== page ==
Here is what I watched this month. Happy Holidays!
The Descendants (dir. Alexander Payne, 2011)
So far, The Descendants is one of my favorite movies of 2011. It has been about a week since I’ve seen it and I realize now that I like it more than I originally thought. [Read my review of The Descendants.]
The Muppets (dir. James Bobin, 2011)
Two words: Loved it.
Philadelphia (dir. Jonathan Demme, 1993)
Philadelphia is an incredibly powerful drama but I also find it incredibly frustrating. I’ve seen it many times. Tom Hanks’ performance along with the social issues Philadelphia tackles are riveting. Then the last 20 minutes or so I feel as though my emotions have been manipulated.
Waiting for ‘Superman’ (dir. Davis Guggenheim, 2010) — Davis Guggenheim’s documentary about American public education is a must-see. It follows several students and their families as they enter lotteries, hoping to be accepted into charter schools. Harlem Children’s Zone president and CEO Geoffrey Canada is prominently featured in the documentary. Even it you don’t agree with the politics of the film, Canada’s presence makes this worth watching.
The Big Sleep (dir. Howard Hawks, 1946)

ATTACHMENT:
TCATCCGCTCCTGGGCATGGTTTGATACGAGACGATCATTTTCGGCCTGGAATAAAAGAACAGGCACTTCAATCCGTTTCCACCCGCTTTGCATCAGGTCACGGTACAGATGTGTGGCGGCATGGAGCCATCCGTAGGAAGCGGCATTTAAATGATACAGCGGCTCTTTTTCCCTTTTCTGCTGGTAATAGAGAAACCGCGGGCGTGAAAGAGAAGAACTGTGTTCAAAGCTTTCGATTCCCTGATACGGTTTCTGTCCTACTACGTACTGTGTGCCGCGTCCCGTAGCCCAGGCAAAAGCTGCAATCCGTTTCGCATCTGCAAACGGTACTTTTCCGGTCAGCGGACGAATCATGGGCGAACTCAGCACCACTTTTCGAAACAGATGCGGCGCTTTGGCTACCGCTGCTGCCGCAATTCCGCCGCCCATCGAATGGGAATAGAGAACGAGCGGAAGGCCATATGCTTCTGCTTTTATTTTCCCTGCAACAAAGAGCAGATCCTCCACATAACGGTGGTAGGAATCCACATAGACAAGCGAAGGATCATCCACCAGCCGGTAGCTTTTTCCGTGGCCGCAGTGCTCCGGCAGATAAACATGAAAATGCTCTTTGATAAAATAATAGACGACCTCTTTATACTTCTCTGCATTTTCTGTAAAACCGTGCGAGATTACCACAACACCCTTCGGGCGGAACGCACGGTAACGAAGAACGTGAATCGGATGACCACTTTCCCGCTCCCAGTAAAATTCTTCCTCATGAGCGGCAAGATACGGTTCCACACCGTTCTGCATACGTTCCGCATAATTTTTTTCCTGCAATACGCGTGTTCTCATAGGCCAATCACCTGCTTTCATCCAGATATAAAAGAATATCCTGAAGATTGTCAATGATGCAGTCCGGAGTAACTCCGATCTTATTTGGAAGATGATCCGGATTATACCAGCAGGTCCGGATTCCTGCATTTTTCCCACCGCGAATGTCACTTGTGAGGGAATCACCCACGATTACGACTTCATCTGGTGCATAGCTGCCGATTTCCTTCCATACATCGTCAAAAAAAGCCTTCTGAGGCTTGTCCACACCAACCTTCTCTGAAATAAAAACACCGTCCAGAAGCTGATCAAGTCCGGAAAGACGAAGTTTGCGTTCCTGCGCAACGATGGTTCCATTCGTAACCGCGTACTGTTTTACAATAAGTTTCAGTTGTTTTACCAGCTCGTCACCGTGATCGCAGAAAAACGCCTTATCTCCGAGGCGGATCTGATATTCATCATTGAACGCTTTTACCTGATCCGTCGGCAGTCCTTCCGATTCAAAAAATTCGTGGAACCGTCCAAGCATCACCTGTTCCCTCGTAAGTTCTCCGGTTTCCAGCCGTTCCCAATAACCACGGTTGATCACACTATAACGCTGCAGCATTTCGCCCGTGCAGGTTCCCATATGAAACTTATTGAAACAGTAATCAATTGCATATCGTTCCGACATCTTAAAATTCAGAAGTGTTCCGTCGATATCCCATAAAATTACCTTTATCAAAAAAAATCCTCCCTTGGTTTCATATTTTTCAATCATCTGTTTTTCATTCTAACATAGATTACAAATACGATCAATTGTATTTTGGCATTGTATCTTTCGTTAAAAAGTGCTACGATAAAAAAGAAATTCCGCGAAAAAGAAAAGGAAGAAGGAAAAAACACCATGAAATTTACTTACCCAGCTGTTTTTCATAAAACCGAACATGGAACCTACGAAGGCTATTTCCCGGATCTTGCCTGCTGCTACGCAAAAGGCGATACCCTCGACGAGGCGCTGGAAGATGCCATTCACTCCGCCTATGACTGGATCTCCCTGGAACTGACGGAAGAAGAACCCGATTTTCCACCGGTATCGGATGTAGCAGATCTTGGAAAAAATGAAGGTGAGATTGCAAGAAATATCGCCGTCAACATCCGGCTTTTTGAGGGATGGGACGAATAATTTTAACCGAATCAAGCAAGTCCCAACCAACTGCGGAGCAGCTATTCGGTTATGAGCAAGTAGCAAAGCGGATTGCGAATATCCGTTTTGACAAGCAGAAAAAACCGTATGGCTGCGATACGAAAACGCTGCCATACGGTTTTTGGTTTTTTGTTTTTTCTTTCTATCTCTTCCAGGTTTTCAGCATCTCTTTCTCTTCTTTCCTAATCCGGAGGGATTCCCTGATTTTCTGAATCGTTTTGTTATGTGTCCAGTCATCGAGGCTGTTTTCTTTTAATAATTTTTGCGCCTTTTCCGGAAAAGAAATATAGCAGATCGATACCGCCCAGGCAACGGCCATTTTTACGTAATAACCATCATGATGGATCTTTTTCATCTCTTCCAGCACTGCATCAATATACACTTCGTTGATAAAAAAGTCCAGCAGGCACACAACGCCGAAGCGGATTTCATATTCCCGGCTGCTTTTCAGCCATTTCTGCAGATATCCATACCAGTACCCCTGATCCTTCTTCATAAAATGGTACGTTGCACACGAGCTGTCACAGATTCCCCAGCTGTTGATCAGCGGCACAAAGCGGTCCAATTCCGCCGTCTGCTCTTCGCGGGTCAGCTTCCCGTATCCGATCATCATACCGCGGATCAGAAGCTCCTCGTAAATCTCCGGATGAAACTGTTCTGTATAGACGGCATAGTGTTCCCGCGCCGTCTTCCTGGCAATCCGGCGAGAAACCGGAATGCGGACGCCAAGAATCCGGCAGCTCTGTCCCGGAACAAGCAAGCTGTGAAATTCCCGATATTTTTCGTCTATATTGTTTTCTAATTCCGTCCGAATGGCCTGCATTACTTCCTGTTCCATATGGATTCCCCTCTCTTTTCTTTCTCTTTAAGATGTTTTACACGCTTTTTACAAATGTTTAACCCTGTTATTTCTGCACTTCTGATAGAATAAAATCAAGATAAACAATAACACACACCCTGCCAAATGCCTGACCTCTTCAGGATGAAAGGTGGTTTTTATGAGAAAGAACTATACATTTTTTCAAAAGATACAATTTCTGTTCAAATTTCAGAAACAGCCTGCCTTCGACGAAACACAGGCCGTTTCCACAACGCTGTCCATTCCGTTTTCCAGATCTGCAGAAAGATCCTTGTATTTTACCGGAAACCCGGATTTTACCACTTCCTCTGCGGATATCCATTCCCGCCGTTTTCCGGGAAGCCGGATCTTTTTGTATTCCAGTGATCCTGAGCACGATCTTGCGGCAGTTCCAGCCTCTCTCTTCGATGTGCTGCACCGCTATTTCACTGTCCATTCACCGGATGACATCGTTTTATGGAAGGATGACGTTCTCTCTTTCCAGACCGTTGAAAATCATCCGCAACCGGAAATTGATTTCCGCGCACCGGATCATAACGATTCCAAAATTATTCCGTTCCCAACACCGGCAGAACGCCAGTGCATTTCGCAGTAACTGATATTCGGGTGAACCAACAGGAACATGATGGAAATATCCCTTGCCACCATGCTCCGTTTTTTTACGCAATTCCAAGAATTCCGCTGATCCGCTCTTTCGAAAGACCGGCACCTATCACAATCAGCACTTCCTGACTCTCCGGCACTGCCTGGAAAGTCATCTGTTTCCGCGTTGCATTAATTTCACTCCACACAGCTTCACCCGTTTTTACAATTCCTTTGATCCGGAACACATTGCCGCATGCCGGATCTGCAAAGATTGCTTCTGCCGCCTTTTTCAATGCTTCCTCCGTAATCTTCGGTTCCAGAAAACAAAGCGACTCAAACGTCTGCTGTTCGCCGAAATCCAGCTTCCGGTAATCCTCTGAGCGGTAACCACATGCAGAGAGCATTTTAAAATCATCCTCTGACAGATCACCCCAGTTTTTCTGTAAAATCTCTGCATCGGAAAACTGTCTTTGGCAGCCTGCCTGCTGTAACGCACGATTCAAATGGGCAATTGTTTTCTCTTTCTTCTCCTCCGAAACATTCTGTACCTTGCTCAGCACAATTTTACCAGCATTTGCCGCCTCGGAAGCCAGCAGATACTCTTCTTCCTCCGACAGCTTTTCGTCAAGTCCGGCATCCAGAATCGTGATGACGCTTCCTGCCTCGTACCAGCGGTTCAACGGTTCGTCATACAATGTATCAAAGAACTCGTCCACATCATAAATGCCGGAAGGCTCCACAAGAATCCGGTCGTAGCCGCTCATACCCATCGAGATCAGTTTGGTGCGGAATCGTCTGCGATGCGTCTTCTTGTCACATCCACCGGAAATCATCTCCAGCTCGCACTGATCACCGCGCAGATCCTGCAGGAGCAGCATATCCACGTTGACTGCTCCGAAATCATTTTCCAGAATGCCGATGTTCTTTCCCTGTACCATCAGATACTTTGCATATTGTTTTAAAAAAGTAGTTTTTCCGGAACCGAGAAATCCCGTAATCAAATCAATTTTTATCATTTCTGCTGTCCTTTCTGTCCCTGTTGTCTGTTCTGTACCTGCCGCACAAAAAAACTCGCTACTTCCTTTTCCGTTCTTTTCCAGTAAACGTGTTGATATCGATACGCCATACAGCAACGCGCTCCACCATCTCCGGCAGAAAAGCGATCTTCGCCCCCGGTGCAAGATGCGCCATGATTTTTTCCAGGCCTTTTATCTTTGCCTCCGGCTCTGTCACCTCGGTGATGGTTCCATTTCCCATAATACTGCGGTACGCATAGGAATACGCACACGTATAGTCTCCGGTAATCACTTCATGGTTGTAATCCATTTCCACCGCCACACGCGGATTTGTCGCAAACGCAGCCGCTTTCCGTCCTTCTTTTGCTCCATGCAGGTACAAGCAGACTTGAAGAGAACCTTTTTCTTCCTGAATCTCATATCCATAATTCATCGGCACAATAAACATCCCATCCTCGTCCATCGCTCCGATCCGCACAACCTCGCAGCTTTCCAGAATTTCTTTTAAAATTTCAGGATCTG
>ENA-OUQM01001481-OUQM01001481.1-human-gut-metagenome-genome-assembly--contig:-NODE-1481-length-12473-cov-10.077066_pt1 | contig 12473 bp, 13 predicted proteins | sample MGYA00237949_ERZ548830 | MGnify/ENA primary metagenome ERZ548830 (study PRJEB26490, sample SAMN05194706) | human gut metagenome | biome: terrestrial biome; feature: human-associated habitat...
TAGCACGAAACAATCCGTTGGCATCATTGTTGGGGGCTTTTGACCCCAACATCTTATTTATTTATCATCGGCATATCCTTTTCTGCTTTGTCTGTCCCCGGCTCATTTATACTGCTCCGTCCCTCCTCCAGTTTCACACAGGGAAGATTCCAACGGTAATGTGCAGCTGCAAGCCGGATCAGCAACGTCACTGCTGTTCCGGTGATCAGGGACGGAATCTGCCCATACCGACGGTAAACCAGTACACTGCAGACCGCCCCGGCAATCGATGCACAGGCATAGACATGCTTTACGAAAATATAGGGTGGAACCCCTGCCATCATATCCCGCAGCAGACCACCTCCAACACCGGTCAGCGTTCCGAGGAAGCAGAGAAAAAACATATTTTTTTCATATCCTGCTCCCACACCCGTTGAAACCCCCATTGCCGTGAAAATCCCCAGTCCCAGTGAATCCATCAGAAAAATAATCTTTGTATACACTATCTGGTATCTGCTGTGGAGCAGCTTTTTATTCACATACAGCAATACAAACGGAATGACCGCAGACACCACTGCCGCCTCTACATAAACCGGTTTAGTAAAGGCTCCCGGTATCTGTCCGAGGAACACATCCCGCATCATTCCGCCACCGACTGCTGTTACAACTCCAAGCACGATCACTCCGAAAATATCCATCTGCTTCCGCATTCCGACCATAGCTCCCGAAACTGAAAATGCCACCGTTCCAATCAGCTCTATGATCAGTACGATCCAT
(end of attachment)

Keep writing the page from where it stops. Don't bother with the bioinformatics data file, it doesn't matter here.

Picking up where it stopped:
I still don’t know what happened in The Big Sleep. [Related post: Five Great Movies According to My Mom]
Fever Pitch (dir. David Evans, 1997) — Nick Hornby adapted the screenplay for this romantic-comedy from his 1992 autobiography about his relationship with Arsenal Football Club. Colin Firth stars as Paul, a teacher who’s love for Arsenal affects his new relationship with Sarah (Ruth Gemmell). It’s a very sweet and enjoyable film (and book). (Sidebar: I can’t relate to romantic-comedies about women who balk at being in a relationship with someone who has a fervent love for a sporting team. These women are ridiculous.) Fever Pitch was remade into a 2005 romantic-comedy starring Drew Barrymore, Jimmy Fallon, and the Boston Red Sox, but let’s not talk about that.